Comparison of the personality traits of male and female BASE jumpers

Erik Monasterio, Omer Mei-Dan, Anthony Carl Hackney, Robert Cloninger

    Research output: Contribution to journalArticlepeer-review

    7 Scopus citations


    BASE jumping is an extreme adventure sport which consists of jumping from a fixed object with specially adapted parachutes. A few studies of the personality of BASE jumpers have been conducted, but little is known about how the women in this sport compare to the men. The purpose of this study is to compare the personality traits among a sample of men and women who are experienced BASE jumpers, as this provides an interesting and important opportunity to better understand the motivation for extreme sports. Eighty-three participants completed the Temperament and Character Inventory the day before the jump at the New River Gorge Bridge Day BASE Jumping event, West Virginia, United States. The sample included 64 men and 19 women. Results show that men and women BASE jumpers shared similar personality traits both in terms of temperament and character, except for the character trait of cooperativeness on which women scored higher than men. This suggests that the basic drive for participation in extreme sports is self-regulation of personal emotional drives and needs for self-actualization, rather than to oppose social pressure or cultural bias against female participation. These findings are discussed in relation with other studies conducted among extreme athletes and in terms of congruence between personality and activity.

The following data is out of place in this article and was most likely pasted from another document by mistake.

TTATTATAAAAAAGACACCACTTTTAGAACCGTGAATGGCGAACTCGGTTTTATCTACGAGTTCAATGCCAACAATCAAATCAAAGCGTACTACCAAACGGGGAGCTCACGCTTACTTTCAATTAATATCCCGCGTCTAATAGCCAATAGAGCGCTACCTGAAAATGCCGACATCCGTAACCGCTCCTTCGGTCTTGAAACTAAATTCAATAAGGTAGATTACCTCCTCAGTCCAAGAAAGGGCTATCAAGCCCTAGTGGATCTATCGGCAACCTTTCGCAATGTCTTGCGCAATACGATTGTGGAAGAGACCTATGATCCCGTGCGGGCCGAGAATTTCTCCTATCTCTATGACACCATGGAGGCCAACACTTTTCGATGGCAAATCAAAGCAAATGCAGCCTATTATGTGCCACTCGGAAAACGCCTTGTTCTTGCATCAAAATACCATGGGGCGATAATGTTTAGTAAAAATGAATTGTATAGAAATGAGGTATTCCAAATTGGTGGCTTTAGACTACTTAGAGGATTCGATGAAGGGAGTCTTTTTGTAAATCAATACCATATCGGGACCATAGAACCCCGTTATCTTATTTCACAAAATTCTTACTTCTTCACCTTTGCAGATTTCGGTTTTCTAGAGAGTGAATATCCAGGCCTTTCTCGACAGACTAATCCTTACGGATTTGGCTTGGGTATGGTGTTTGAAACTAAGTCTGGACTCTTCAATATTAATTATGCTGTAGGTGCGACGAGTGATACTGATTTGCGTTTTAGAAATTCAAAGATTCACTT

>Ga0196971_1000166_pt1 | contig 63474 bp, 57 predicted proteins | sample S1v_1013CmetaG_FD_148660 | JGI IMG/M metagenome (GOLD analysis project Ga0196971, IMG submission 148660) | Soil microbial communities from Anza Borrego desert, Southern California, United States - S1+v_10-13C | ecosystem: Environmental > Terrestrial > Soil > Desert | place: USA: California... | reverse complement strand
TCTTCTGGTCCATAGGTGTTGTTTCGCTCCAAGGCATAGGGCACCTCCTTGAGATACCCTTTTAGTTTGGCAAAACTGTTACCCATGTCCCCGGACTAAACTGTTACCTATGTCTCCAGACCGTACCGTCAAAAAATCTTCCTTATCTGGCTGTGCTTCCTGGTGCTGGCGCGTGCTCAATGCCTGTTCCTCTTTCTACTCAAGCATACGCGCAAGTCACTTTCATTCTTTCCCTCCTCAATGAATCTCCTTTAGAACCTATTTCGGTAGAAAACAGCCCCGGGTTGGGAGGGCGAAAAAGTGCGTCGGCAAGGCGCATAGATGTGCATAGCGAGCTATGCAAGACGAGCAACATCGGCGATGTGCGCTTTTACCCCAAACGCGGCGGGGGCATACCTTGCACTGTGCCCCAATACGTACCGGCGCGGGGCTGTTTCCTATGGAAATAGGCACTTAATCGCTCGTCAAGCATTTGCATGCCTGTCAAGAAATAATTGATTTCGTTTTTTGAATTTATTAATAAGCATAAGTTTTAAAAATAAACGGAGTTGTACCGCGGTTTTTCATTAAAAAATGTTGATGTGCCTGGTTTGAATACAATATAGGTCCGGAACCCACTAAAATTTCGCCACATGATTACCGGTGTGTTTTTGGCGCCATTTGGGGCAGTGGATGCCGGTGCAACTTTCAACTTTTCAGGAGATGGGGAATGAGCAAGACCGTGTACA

Original languageEnglish
    Article number1665
    JournalFrontiers in Psychology
    Issue numberSEP
    StatePublished - Sep 18 2018


    • BASE jumping
    • Character
    • Extreme sport
    • Sex differences
    • Temperament


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